Wednesday, 18 March 2015

A Poo Story, And Not The Good Kind

If you are squeamish, this might not get the blog post for you to read. If bodily functions bother you, ditto. If poo stories are too much for you to take, ditto again. This blog is, however, a vivid insight into some of the more personal, intimate challenges that I face with ALS. Some of these challenges are faced by most of us; mine are just more complicated, compounded by the slow loss of muscle tone and ability. Oh, and this entry, to start with, gives me an opportunity to apologize to the cleaning staff at the Days Inn in Desoto, TX. I am sure they've had to deal with mess before; it's just never been mine.

To start with, I need to discuss a bit of a change which has happened to me over the last 6 months. For some reason, a reason I have now figured out by the way, I have developed a very strong stomach and lower bowel reaction to beers with a high malt content. This means some of my favourite beers, things like Kilkenney, Guinness, traditional ales and stouts, now cause amazing and explosive gas reactions within my lower gut. I know other people who have this reaction; it's new for me.

I've always had what some might call a "cast iron stomach"; very little can actually upset my tummy. I've never needed Tums or any other sort of acid control medications until ALS came along. Over the last two years I have lost my appetite for spicy foods and, of late, developed this volcanic stomach when drinking heavily malted ales. I am fairly sure this change in stomach has something to do with the witches brew of medications I take these days, some of which are known to cause gas, others of which are known to emphasize the effects of their co-prescribed medications. In fact that is that plan, that one drug is helped by the other. The gas part is not in the plan; it's just a pleasant side effect.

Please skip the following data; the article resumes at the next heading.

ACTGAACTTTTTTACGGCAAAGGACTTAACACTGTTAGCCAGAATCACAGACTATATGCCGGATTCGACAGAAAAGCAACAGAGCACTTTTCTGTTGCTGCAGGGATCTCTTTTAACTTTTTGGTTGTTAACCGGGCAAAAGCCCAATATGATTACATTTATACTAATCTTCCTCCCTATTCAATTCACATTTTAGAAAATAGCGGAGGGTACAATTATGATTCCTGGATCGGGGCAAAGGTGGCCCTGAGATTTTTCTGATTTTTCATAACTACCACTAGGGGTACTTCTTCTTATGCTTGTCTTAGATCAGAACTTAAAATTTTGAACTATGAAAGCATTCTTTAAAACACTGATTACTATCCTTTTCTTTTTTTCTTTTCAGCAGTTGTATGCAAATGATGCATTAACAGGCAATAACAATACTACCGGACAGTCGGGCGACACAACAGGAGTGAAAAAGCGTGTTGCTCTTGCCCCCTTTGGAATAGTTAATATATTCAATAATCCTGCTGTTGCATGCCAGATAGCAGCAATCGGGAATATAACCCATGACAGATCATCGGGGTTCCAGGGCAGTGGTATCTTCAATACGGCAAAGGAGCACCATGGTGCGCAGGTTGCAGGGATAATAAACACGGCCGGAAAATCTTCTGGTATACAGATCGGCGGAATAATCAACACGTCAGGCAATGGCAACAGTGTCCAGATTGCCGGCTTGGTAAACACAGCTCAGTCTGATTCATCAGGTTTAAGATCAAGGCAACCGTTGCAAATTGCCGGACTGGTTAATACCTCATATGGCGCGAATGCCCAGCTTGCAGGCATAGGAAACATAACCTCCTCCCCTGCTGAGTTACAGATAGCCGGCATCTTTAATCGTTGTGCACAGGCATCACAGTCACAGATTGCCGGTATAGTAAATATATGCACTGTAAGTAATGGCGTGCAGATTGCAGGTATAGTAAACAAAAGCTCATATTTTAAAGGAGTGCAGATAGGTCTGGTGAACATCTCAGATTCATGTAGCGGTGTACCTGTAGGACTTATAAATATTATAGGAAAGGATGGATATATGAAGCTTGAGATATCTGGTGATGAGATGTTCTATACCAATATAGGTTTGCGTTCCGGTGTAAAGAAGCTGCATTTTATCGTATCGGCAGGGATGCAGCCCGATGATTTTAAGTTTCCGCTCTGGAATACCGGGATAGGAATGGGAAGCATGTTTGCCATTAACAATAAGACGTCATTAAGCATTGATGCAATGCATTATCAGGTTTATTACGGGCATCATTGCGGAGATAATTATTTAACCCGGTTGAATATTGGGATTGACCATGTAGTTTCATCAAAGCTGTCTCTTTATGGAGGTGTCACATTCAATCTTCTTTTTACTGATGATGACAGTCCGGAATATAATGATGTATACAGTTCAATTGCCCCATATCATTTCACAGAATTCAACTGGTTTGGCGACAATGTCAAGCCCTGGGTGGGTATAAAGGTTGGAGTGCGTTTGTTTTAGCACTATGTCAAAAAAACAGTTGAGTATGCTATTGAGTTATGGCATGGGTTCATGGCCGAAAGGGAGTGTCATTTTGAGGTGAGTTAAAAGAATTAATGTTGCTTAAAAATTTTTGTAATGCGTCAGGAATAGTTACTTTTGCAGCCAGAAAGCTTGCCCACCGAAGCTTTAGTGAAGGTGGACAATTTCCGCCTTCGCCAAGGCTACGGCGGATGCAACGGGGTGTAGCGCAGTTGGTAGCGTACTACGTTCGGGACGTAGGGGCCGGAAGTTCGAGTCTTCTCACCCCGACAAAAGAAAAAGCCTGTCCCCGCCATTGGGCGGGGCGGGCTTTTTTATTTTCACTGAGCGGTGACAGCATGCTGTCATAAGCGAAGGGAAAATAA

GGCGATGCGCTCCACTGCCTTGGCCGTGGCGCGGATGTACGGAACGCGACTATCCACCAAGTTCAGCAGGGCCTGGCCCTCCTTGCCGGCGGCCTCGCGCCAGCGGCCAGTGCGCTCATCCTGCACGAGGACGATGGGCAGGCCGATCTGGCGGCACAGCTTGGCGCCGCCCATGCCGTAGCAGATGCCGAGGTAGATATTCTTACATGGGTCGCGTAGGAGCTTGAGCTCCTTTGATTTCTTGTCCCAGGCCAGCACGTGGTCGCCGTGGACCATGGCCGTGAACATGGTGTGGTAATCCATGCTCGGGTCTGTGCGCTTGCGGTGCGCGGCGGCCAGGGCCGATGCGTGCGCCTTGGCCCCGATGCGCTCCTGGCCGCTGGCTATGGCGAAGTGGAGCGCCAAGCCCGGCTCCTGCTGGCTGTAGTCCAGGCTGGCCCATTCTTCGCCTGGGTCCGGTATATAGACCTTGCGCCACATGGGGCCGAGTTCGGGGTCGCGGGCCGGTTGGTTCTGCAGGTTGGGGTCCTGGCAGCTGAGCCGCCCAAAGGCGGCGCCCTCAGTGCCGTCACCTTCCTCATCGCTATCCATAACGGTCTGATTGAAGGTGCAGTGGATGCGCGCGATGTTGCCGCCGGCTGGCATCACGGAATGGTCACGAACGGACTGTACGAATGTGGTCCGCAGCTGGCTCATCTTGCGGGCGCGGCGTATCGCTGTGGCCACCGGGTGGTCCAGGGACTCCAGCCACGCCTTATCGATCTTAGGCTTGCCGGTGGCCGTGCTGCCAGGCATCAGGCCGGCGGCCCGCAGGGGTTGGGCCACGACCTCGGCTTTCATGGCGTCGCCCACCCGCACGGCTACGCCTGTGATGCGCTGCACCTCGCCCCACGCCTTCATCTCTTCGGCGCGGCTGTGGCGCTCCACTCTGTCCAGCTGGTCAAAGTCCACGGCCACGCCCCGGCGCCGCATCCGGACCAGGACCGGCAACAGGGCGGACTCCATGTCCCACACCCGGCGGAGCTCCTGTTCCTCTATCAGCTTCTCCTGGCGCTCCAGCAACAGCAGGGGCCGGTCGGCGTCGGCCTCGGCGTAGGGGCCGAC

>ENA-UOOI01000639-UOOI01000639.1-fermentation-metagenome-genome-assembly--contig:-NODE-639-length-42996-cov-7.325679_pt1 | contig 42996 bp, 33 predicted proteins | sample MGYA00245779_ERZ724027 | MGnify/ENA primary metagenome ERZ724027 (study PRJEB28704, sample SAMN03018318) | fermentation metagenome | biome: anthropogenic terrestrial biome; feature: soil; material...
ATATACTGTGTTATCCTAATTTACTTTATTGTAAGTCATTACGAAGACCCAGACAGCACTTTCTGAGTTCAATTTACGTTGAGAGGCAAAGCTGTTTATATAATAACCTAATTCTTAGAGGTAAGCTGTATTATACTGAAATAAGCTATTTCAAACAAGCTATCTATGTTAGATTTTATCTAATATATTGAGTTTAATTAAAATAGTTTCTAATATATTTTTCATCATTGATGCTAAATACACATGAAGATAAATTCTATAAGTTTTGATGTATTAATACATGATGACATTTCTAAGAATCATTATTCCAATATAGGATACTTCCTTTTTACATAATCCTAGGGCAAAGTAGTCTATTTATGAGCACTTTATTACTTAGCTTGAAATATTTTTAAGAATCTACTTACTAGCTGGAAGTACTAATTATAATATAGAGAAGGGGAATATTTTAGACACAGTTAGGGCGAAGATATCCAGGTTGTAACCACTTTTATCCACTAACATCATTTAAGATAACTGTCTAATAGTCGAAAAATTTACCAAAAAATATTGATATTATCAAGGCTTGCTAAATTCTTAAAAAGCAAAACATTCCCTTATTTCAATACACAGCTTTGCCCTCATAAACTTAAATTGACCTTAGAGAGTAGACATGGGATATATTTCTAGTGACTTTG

The other day in Dallas, Katherine and I had a beer. It was a lovely stout in a nice large glass. I figured I could handle one without too much side effect. Then Katherine couldn't finish hers and far be it from me to waste perfectly good beer. I figured I would have a couple of hours to deal with the effects. After our day out, we went back to our motel just outside of Dallas.

As I mentioned in yesterday's post, exhaustion hit me pretty hard when we got back to the motel. Katherine gave me a bed bath and said "go to sleep". She failed to say anything about underwear. I simply passed into slumber without moving, immediately. Unfortunately my stomach did not go to sleep. Sometime in the night, while I was fully asleep, deep in my exhaustion, my bowels decided that the gas therein needed to escape. I should point out at this time that, no matter what the doctors tell you, ALS does steal some of our muscular abilities from your ability to control your bowels. It happens, trust me.

Escape it did, with the full force and velocity that only an explosion can explain. There were chunks in the process along with a certain amount of liquid discharge. I slept through the whole process. It wouldn't have mattered if I was awake; I couldn't have gotten out of bed in any sort of timely manner to deal with this kind of event. Ask me how I know.

When I awoke in the morning, I sensed something was awry. My butt was stuck to the sheets. Once peeled free, I saw the extent of the damage. I asked Katherine for dry towels and wet wash clothes, which I then used to clean the sheets as best I could. Thank goodness there was a mattress cover; it needed changing too. I didn't look at the mattress; I'm hoping the cover did it's job. After that, it was into the bathroom to clean myself as well.

I was embarrassed at first until Katherine pointed out that only she and I were witness to this unfortunate event. After a while I realized there wasn't really all that much to be embarrassed about; this kind of thing happens to lots of people. The thing that bothers me, however, is that this kind of thing has not happened to me before, at least not like this. It frustrates me that the combination of medication, beer, muscle weakness, exhaustion and general failing health are at the root of this. Most of that can be attributed to ALS.

I won't stop drinking beer; I like it too much to give it up. I will, however, change the style of beer I quaff, shifting to those with less explosive results. It's a shame. I really like Kilkenny and traditional ales.

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